If you haven’t yet attended one of FGO’s SongFests, it’s time to remedy that! Lasting between 75-90 minutes, SongFest isn’t your grandma’s park-and-bark formal concert. The Florida Grand Opera Studio Artists present a fully staged concert of carefully curated favorites and surprises, all based on a unique theme. It makes for a great introduction to opera, a lovely date night, and an inspiring and entertaining afternoon for aficionados.
This week, FGO presents FROM THE PAGE TO THE STAGE: GREAT LITERARY WORKS REIMAGINED ON THE OPERATIC STAGE. Let’s take a look at the source material for some of the works you’ll be hearing.
THE MARRIAGE OF FIGARO/LE MARIAGE DE FIGARO
The Marriage of Figaro is part of a trilogy by the French playwright Pierre-Augustin Caron de Beaumarchais (who was also a musician, watchmaker, diplomat, spy, inventor, and supporter of the American revolution and among many other things). All three plays in his Figaro triology have been realized as operas, most famously The Barber of Seville (Rossini), The Marriage of Figaro (Mozart), but also the lesser-known final chapter, The Guilty Mother (Poulenc). The Marriage of Figaro was the first to be set, and encountered many difficulties with censors because it mocked the aristocracy and denounced its privileges (Marie Antoinette liked it, but King Louis XIV was firm about banning it). In retrospect, it can be viewed as a foreshadowing of the French Revolution. After Beaumarchais moved the original French setting to Spain and made some revisions to the text, Louis XIV finally approved its presentation, although the censors still refused. Fun fact: the play’s opening ran for 68 straight performances with the highest box office receipts of any other 18th– century French play, and Benjamin Franklin attended one of the early performances.
In 1830, the French playwright, archeologist, historian, and translator Prosper Mérimée visited Spain, where he heard about a man who had murdered his mistress. This story, combined with his interest in the Romani people, inspired him to write the novella Carmen. It was published first in a periodical, in incomplete form, and later as a book. The plot is narrated by the author who meets its characters at various stages of the story as it unfolds. Carmen is married, and Jose is an ex-dragoon turned notorious bandit who kills him so they can be together. Like Bizet’s opera, the novella was not a great success during its author’s lifetime, but it gained great popularity once the opera became famous and remains Mérimée’s best-known work.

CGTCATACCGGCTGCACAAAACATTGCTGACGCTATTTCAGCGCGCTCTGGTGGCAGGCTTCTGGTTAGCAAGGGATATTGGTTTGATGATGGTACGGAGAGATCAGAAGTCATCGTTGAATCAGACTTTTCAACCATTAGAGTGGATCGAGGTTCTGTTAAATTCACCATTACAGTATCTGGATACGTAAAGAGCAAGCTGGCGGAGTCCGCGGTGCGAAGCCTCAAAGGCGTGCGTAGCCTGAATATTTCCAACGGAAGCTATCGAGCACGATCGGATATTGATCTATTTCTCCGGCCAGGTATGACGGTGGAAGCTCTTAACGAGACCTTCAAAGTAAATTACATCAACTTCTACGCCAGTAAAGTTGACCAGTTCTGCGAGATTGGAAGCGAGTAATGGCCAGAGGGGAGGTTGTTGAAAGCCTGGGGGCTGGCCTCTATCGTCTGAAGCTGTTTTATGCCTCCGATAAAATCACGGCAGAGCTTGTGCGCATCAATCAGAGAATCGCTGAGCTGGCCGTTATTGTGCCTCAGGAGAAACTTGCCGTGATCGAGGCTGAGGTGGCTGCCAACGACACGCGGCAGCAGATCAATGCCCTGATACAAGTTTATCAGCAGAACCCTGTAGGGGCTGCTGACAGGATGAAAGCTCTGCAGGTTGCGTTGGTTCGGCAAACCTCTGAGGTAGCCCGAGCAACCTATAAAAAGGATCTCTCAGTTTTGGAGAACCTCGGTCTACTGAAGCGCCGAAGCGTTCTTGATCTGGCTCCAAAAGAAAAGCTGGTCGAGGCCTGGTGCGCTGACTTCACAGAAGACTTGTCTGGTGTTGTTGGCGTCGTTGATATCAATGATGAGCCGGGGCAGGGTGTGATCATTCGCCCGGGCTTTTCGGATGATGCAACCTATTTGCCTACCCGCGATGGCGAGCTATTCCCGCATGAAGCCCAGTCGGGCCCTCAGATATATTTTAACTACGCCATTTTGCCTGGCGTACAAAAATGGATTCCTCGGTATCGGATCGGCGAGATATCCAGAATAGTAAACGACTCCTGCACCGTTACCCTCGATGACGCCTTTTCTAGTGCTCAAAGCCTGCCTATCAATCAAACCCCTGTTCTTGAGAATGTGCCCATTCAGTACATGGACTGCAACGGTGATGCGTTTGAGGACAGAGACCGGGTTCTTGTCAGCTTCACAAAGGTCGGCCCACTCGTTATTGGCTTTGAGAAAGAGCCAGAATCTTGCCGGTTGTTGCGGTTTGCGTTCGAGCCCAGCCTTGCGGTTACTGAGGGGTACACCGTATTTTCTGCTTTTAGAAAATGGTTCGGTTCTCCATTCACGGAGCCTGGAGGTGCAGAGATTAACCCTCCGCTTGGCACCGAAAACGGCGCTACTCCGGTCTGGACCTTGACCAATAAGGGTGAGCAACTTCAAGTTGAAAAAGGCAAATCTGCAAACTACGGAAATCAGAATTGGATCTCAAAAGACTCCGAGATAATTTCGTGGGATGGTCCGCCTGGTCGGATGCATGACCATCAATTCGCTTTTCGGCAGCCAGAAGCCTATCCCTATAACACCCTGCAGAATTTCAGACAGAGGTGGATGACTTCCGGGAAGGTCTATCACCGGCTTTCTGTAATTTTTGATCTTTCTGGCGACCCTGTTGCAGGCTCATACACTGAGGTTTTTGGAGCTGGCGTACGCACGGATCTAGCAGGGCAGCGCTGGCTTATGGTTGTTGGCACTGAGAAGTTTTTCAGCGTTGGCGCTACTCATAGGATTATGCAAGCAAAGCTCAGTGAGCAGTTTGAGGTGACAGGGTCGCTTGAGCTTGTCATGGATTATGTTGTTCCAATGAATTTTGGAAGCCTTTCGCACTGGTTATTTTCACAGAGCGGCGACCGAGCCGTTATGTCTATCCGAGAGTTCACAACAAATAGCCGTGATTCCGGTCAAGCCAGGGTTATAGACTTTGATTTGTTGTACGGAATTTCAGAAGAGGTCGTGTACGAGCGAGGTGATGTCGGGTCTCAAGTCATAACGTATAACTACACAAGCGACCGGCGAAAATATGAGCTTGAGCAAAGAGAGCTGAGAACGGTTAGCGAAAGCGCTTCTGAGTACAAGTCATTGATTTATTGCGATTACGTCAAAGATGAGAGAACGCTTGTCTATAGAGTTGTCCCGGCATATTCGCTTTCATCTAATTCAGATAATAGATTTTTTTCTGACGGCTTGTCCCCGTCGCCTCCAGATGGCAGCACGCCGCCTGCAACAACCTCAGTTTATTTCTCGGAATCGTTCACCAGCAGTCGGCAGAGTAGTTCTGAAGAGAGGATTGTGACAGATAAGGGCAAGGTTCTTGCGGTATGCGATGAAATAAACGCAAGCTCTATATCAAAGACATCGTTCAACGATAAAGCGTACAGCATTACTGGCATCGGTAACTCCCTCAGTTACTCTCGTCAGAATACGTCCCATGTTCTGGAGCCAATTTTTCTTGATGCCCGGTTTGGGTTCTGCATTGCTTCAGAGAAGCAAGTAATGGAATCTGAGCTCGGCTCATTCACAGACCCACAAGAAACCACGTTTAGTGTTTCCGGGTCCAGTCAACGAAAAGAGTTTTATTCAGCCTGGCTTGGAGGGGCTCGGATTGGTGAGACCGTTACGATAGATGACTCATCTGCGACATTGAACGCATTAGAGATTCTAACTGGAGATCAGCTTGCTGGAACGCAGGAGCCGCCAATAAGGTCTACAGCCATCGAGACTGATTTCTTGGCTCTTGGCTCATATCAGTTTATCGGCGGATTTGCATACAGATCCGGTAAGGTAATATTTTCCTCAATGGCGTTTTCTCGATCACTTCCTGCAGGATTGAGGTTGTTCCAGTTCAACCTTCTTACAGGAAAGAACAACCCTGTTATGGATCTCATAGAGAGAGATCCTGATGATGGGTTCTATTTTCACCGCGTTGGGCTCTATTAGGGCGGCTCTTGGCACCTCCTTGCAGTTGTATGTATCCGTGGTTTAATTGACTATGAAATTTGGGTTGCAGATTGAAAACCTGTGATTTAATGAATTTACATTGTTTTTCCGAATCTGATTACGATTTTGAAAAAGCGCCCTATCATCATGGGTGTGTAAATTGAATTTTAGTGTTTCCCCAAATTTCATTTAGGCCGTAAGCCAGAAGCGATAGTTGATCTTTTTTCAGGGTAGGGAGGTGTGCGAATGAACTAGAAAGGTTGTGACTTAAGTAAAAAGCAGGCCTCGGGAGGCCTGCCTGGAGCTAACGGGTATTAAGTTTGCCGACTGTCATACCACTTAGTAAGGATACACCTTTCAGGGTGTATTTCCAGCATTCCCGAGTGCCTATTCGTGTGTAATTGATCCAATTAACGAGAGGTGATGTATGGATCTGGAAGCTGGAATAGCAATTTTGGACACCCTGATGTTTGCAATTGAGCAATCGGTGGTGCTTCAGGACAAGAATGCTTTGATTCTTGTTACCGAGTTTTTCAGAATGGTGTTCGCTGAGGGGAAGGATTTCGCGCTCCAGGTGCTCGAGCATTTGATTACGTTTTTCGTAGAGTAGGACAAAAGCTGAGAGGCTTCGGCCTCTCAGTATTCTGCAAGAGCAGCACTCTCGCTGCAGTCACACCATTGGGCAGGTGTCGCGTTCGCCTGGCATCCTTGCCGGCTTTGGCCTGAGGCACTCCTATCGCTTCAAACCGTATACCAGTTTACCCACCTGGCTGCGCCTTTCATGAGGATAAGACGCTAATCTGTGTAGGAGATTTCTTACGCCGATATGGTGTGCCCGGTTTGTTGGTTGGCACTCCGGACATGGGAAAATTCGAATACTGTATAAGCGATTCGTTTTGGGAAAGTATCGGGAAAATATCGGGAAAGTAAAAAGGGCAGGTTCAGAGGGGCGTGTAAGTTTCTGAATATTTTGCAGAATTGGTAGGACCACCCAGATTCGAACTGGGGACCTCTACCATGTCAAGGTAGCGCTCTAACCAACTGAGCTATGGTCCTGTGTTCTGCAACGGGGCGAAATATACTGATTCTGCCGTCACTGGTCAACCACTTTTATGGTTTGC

LUCIA DI LAMMERMOOR/THE BRIDE OF LAMMERMOOR
Scottish Baronet and writer Sir Walter Scott’s The Bride of Lammermoor based his tragic love story on a historical incident between two Scottish families. Young Janet Dalyrimple and Archibald, the third Lord Rutherford, had a secret betrothal, but her parents disapproved of his politics and insisted on a marriage with a more suitable prospect. On the wedding night, screams were heard from the marital bedroom. The groom had been stabbed repeatedly and the bride, apparently insane, was found trembling in a corner, dressed in a bloody shift. Unlike in the novel and Lucia di Lammermoor, the opera it inspired, the bridegroom survived. The heroine, however, like her operatic counterpart, soon dies. Scott followed the original story pretty faithfully, albeit with a few gothic embellishments (such as the hero perishing in a patch of quicksand). However, the operatic plot differs significantly, with Lucia’s brother taking the role of the villain in place of Lucy’s mother in the novel, and many fewer characters.
If you enjoy a little bit of history, context, and gossip from back in the day along with your music, you’ll get all that and more with From the Page to the Stage. Tickets are just $15, free to donors and subscribers, and must be reserved at fgo.org.